Kirby is my rebbe, too: he keeps me grounded. I may gaze heavenward at our wide Florida skies when we are out walking together; he is a creature of earth, as brown as its trees and loam, and he is always sniffing for evidence of his co-canines, ready to leave puddled evidence of his Having Been Here: a sort of doggy fame. Watch your step, he says, the World is beautiful, but dangerous. Pay attention!
When noises come from behind a fence, he stands at gaze—not because he is courageous, but because he knows, with Dave (he calls me Dave, and, yes, he knows that he’s adopted) at the other end of the leash, he is protected. When you are out in the World, he is telling me, bring your friends, and Be Careful.
Kirby, like the unnamed rebbe above, teaches me not to be like the rider who leapt on his horse and rode off in all directions: when you are doing something, give it your fullest attention, whether it be looking for a Place to Poop (we do carry bags, and wish that everyone else did), a corner to salute, or a potential comrade to discuss his People with. He does not “heel”; he tends to wander off, and we are the May Pole in which he tangles the leash. Focus on the Task at Hand, he counsels, to the exclusion of everything else.
When it is time to return home, Kirby does not mind. It is time for him to tell Beaver of his exploits. Beaver is a favorite toys, a flat rag, really, whom Kirby carries around in his mouth, sounding the squeaker like a small Stutz Bearcat. Beaver is his Best Friend in the World, his Chavruta, the one to whom he communicates his Deepest Doggy Thoughts. Where Kirby is, there must Beaver be. The time I accidentally ran Beaver through the wash with squeaker within was tragic: Beaver no longer squeaked; he squirted, and we traversed the neighborhood pet stores high and low until we could find a Substitute Beaver, which Kirby gravely accepted, with a warning to me not to let it happen again. Acquire thyself a Friend, he says to me silently, one to whom you can tell your deepest thoughts.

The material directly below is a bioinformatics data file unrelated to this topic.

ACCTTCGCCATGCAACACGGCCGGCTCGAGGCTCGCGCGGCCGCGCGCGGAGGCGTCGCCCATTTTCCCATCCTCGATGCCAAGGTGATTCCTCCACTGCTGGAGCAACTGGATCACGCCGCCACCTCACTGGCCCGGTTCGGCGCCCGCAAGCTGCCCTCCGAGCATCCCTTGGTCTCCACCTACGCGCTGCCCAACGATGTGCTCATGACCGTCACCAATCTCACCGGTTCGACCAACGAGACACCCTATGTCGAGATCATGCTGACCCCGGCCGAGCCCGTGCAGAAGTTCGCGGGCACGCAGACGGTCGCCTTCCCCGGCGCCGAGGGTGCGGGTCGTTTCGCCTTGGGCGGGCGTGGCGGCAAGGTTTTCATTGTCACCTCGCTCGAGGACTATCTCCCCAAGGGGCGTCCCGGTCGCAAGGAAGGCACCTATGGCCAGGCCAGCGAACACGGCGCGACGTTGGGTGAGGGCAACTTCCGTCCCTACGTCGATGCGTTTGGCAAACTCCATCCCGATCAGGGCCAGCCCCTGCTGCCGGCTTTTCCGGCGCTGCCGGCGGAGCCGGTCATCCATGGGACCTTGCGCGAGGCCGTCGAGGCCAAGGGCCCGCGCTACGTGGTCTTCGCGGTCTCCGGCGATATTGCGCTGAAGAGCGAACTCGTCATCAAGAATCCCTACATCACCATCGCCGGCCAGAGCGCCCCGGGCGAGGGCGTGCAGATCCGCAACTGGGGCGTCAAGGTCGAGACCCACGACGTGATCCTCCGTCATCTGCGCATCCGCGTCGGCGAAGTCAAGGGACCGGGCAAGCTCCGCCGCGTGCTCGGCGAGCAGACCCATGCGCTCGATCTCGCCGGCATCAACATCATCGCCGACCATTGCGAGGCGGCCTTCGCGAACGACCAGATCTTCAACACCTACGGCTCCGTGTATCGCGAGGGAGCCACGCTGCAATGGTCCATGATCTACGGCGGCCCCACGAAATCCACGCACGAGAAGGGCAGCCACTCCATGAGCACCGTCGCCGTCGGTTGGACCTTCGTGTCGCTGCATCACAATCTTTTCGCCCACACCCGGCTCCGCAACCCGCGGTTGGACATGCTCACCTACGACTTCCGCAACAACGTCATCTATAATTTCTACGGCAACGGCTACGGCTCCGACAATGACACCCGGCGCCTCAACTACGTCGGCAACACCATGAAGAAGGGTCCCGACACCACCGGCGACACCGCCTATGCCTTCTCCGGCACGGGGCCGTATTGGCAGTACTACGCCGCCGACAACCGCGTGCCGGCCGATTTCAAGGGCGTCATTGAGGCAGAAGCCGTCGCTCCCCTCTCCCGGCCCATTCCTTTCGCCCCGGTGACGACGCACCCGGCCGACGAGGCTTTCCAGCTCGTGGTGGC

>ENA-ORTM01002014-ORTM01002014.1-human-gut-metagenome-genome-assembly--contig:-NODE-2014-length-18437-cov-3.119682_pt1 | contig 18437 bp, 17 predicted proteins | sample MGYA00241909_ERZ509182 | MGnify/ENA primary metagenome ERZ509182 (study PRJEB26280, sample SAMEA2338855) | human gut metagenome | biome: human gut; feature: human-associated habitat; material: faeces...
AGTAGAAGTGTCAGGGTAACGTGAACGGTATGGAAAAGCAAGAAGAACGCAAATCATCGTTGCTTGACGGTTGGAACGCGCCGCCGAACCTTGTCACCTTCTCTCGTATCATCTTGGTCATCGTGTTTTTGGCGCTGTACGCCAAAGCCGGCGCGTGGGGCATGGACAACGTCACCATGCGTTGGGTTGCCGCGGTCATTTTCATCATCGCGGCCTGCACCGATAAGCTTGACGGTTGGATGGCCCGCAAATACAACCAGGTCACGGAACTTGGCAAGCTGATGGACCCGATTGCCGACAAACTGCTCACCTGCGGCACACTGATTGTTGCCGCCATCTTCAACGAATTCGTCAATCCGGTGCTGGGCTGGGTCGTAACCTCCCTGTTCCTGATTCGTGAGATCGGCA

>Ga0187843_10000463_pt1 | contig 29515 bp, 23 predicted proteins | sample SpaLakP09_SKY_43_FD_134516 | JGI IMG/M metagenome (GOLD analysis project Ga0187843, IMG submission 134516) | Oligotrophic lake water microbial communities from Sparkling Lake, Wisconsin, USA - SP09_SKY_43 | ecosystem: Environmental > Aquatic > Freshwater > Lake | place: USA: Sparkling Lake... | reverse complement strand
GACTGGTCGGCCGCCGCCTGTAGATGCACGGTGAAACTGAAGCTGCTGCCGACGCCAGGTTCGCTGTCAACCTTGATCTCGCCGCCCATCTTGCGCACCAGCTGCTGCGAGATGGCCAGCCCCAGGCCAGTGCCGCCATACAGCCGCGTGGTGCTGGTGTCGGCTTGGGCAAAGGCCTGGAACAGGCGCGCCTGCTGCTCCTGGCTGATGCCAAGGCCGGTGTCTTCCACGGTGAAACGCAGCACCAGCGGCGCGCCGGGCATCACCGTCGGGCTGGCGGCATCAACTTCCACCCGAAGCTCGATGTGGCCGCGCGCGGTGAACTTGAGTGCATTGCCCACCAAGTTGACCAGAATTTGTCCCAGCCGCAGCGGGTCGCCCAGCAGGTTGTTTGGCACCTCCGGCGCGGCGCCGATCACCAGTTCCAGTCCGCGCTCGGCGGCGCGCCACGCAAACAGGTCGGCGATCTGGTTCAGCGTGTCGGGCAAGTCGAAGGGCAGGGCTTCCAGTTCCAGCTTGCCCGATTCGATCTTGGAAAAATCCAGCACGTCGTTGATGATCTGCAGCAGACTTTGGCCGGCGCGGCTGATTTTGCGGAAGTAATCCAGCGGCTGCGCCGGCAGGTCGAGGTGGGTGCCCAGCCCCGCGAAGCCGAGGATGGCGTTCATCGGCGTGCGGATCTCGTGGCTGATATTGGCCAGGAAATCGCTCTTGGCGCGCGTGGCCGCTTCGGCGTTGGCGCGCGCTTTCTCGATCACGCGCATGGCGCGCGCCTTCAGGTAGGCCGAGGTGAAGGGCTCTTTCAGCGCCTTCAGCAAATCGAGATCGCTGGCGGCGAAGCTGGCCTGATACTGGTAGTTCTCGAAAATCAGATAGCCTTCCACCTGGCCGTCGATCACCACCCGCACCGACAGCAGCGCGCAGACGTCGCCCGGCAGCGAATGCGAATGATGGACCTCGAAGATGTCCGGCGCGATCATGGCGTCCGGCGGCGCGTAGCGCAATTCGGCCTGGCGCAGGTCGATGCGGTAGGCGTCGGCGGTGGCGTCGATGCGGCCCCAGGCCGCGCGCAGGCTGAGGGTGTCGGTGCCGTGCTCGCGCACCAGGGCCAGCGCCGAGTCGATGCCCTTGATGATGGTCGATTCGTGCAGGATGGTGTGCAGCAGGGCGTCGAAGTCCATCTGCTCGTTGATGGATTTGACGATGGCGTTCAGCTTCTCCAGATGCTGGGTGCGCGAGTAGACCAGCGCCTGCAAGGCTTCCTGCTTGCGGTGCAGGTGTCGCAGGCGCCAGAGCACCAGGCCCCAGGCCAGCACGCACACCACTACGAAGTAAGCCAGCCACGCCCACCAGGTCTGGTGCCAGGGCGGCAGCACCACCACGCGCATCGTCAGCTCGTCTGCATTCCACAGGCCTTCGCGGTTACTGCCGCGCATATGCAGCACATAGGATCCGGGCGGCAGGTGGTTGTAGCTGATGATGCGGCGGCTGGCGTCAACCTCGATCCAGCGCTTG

After the walk, Kirby must take a nap. He is a Low-Energy Dog, a fact we all celebrate. Shih Tzus do not herd; they are Companion, Non-Sporting Dogs, and if you shoot a duck, they will show no interest in retrieving it for you; they will be on a pillow, back in the Hunting Lodge, probably ensconced before the fire. They rarely fetch, though they love to skid about on carpet or marble floors in search of their favorite toy, and may do this as many as three times before they look at you archly and retire to their bed or pillow. They are the most cat-like dogs I know. Kirby will do his little Doggy-Chasidische Dance, for a treat, and he can Lie Down. Sleeping is another favorite pastime, but he knows that he must leap up at a second’s notice if Mommy gets up. He is a Mommy’s Boy, through and through. Whatsoever thy hand findest itself to do, says Kirby, do thine utmost. Didn’t King Solomon, wisest of men, who spoke the language of men and animals, say that?
“Focus, Dave, Focus!” Kirby tells me. His Hebrew name is Shmerbel ben Berbel, which I interpret as “Guardian of God in the World, son of Little Bear of God.” He is more Teddy than Grizzly, but he is also dedicated to protecting His People, which is an admirable Jewish trait. I am proud to call him one of my Rebbeim.